Just Published: The Book About the 111th

Posted: April 14, 2014 in Men of the 111th Ordnance Company

This blog has been a wonderful way to find and connect the families of the men of the 111th Ordnance Company, as well as to share everyone’s stories and photos and information. But I began to think we needed to tell the story chronologically, and perhaps more permanently.

So I have rewritten and reproduced much of the blog content (including 250 photos, the roster, and the itinerary) as a book (138 pages), adding four maps showing some of the European towns and villages the men passed through. I have quoted heavily from the wartime memoirs of Roland Unangst and Perry Witt–they are truly the co-authors. It is available from Amazon.com: Only the Best: The WWII Story of the 111th Ordnance Company, U.S. Army  (It is also available on Amazon’s five European websites.)

Pageflex Persona [document: PRS0000425_00009]

The price is $6 (it may sometimes be less when Amazon decides to discount it). Since I figured the primary audience for this book would be the families of the men, I wanted to keep the price as low as possible, just to cover printing costs and Amazon’s cut.

By the way, the title comes from the 111th’s official motto from 1937, which we happened to find in a program my dad had saved from the unit’s 1941 Organization Day in Camp Bowie, Texas. The full motto was “Only the best shall be acceptable.” We thought it was a perfect description for the men–our fathers and grandfathers.

In case you’re interested, I used an Amazon company called CreateSpace to produce the book. It is a wonderful online self-publishing tool that allows paper-bound books to be published at  no cost to the writer, so long as the writer can slog through the production process. It has its drawbacks–for example, I had to use MS Word and Adobe PhotoShop as my “publishing” software–but I think it still came out okay.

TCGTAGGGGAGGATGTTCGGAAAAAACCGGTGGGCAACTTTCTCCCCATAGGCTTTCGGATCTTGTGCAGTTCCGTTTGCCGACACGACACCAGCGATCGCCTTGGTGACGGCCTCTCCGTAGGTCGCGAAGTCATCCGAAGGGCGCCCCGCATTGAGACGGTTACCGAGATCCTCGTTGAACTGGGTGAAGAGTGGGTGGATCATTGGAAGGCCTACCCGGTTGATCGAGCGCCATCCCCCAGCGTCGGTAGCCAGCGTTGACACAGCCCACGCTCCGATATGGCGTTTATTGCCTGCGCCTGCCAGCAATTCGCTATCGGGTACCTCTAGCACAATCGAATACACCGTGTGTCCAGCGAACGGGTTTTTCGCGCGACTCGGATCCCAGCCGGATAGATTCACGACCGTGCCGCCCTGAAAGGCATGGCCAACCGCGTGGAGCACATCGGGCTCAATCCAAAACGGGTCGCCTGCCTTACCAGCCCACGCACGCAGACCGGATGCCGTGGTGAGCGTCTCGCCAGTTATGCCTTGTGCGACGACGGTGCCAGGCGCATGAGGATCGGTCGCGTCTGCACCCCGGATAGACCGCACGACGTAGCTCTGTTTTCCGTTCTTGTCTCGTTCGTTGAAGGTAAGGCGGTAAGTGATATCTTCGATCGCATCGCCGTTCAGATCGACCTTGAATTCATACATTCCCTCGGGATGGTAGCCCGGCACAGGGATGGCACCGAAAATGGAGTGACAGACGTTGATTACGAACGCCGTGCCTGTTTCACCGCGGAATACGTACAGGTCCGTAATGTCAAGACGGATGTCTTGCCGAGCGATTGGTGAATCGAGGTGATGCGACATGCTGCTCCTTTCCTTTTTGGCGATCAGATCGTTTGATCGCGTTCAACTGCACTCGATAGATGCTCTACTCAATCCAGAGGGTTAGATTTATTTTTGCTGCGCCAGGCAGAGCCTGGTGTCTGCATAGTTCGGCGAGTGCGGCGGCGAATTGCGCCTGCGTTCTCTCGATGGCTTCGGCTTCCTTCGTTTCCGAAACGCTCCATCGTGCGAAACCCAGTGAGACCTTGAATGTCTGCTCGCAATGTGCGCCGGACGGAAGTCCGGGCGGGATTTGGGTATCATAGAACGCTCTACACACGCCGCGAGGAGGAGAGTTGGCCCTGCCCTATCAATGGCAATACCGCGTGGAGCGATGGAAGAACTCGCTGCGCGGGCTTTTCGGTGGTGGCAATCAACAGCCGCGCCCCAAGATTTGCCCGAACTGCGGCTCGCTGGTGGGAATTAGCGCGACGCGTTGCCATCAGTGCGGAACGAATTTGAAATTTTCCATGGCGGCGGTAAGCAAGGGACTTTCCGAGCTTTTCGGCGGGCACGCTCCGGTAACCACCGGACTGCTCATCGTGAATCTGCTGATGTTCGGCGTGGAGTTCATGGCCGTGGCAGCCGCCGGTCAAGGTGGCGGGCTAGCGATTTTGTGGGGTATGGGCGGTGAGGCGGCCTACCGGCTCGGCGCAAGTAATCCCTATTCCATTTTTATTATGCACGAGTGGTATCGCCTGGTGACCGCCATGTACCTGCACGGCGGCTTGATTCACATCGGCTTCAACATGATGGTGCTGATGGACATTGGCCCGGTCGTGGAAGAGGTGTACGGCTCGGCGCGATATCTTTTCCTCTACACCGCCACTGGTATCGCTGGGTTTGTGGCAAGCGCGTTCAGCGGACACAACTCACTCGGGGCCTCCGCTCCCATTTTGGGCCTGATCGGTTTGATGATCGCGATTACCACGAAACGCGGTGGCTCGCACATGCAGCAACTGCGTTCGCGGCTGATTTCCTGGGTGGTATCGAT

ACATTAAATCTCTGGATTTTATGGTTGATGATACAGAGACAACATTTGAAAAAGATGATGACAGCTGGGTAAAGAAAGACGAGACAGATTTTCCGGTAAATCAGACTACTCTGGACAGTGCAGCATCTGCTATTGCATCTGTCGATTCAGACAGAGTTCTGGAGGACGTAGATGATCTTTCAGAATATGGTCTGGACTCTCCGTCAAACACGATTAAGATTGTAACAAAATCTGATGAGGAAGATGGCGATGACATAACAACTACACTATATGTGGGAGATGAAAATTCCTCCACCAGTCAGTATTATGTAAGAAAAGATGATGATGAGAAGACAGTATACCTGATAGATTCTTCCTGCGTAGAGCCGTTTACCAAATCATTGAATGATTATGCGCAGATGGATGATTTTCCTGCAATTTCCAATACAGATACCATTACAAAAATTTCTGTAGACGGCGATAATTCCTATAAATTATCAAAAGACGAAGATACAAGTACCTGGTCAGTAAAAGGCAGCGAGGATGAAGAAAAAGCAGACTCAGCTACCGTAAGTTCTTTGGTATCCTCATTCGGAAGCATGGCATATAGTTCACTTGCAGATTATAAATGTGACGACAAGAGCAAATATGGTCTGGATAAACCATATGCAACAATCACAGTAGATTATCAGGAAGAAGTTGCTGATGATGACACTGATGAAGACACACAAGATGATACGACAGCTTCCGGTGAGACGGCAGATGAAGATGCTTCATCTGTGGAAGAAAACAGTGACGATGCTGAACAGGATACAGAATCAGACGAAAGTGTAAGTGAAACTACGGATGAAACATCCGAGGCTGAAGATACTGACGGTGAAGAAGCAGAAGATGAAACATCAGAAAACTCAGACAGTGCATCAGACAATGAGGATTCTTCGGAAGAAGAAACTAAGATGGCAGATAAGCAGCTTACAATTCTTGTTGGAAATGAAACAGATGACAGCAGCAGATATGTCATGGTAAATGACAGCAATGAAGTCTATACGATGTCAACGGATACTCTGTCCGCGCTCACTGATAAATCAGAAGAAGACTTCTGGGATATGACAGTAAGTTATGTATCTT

The other catch is that Amazon becomes the publisher and the only place online the book can be sold is on Amazon. Of course, I can sell copies as well, so if anyone would like this book but would rather not order online, I can mail a copy or copies to you. Just send a note to me via the comment section of the blog, which won’t be published, and I will get back to you.

Of course, the blog will continue, with upcoming postings about the 70th anniversary of D-Day in St. Dogmaels, Wales, where the men were in the months before leaving for Omaha Beach. We are still finding new family members, and several have promised to send us new photos and stories.

 

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Comments
  1. Linda (Unangst) Campbell says:

    Andrea and Ed,

    What a wonderful job you did on this book. I, for one, am very thankful for your hard efforts. It’s a joy to read and informative. I have ordered my copies for family members and tracking told me they are due to arrive Wednesday the 16th of April.

    I also am sending a copy to the only survivor of the Baggen family my dad mentions in his memoirs. I know Vicky will be thrilled.

    Enjoy your trip and I am looking forward to your future blogs.

    Linda (Unangst) Campbell

  2. Vickie Unangst Gratton says:

    Dearest Andrea,